Stan Dogbe, a presidential staffer, has incurred the wrath of residents of the Sekondi-Takoradi Metropolis for his alleged comment on the accident involving journalists from the Western Region, which occurred Monday evening.
The journalists were returning from President John Mahama’s commissioning ceremony of a new community senior high school at Bamiankor in the region when the accident occurred.
One of the vehicles in the president’s convoy was said to have run into the vehicle carrying the media practitioners.
However, Stan Dogbe saw the accident differently and described reports relating to it as ‘irresponsible.’
Commenting on his facebook wall, he said: “There has been no accident involving the Flagstaff House Press Corps or any vehicle from the Flagstaff House in the Western Region.
The team with the President on his #Changinglives tour of the Western Region has long arrived in the Central Region.
At least, as leader of the Communications Team on this trip, none of the media houses engaged in this irresponsible reports have contacted me or the Minister for Communications, Edward Omane Boamah, to verify the story.”
Stan Dogbe’s purported comment has been received by some residents with remonstrance.
Speaking on various radio stations in the metropolis, most of the callers castigated Stan Dogbe and described what he did as a big disservice to President John Dramani Mahama.
“We are not happy about his choice of words. Stan Dogbe should have cross-checked with his party members in the region before commenting on the issue,” some of the callers indicated.
According to the residents, the utterances of Dogbe about Ghanaian journalists “were unbecoming of somebody in public office.”
“I think the appointment of Stan Dogbe as a presidential staffer by President Mahama was a wrong move and he needs to be sacked,” one of the callers indicated.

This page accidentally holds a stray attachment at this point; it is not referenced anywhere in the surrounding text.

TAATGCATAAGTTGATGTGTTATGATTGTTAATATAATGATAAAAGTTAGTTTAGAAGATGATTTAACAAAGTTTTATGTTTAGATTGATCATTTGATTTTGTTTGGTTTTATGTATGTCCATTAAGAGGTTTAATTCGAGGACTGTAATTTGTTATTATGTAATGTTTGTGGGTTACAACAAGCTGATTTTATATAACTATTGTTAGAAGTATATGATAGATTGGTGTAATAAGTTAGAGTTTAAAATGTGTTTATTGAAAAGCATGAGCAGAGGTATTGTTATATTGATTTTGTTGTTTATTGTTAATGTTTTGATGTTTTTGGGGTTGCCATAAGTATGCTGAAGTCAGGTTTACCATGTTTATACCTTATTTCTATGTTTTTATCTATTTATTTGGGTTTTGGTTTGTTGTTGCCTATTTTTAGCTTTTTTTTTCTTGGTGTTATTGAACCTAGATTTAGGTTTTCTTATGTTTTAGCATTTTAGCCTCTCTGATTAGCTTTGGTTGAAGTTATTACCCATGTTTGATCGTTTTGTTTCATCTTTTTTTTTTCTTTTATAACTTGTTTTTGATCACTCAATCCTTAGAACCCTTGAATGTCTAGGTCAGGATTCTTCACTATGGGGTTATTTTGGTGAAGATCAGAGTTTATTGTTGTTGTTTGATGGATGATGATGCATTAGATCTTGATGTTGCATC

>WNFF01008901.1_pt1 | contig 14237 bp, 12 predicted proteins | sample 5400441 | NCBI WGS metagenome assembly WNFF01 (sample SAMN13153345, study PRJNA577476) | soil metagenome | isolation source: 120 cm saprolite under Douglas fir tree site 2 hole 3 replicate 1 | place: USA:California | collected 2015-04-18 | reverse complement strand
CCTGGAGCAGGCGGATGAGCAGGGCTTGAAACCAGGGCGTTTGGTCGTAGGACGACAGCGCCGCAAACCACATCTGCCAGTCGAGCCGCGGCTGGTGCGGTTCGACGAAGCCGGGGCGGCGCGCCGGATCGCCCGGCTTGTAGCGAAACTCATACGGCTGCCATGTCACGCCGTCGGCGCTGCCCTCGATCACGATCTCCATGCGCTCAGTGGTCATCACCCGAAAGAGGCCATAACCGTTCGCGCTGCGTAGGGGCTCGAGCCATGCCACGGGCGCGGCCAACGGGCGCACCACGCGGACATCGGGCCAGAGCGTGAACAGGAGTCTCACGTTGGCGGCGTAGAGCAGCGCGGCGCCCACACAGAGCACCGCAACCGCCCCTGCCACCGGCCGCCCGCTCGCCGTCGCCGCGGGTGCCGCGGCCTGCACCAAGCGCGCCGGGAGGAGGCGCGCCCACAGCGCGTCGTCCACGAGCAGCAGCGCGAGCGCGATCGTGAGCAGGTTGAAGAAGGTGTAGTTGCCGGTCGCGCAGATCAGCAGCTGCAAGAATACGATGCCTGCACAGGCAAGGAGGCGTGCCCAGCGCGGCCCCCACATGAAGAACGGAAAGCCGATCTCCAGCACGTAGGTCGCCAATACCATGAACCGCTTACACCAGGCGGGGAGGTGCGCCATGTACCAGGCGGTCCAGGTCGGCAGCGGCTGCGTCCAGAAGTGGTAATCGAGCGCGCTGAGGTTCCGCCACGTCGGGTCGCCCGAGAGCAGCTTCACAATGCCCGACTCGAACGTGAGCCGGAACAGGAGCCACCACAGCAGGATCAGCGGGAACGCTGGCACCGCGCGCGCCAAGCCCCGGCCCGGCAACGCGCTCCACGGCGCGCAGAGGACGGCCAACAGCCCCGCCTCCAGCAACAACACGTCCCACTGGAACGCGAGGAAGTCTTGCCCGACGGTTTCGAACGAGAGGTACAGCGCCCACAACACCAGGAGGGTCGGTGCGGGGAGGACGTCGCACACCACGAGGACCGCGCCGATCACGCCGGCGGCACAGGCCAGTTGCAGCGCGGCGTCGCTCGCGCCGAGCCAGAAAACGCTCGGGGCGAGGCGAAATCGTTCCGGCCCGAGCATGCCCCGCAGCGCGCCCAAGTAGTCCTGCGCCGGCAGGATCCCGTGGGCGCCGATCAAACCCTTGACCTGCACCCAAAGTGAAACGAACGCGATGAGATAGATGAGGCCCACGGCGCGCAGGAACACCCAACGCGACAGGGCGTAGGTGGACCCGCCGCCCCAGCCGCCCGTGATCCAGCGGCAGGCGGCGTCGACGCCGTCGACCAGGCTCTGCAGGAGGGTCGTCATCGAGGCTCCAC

Benjamin Peters, Joy Fm correspondent who was among the affected journalists, narrated to DAILY GUIDE that the press men were about 12 in the vehicle when the accident occurred.
Peters said the vehicle, a Toyota mini bus, was hired for the journalists in the region by the regional communications officer of the National Democratic Congress (NDC) to take them to Bamiankor.
He explained that when the commissioning ceremony was over, the journalists decided to head back to Takoradi.
According to him, on reaching Biaho, near Apowa in the Ahanta West District, the journalists realized that the president’s convoy was behind them and so their (journalists’) vehicle stopped for the convoy to pass.
Peters noted that after a number of the vehicles had passed, the one carrying the journalists decided to follow them, not knowing it was left with the last vehicle in the convoy.
“So when our vehicle was about to join the convoy, it was bumped into by the last pick-up in the convoy,” Peters maintained.
The accident happened at about 7:00 pm between Beahu and Akowen.
No fatalities were recorded, but some of the journalists sustained varying degrees of injury.
A Citi FM correspondent, Obrepong Yaw, whose injury appeared to be quite serious, was rushed to the hospital.
When DAILY GUIDE visited the injured at the Kwesimintsim Hospital yesterday, Obrempong was in neck POP sleeping.
The nurse in-charge of the male ward said the reporter was responding to treatment.
This is the second time in two months that journalists covering the president had been involved in an accident.
The first happened on the Afienya-Dawhenya road in August, claiming the life of a Ghanaian Times reporter, Samuel Nuamah. He was buried last month.
Source: Daily Guide
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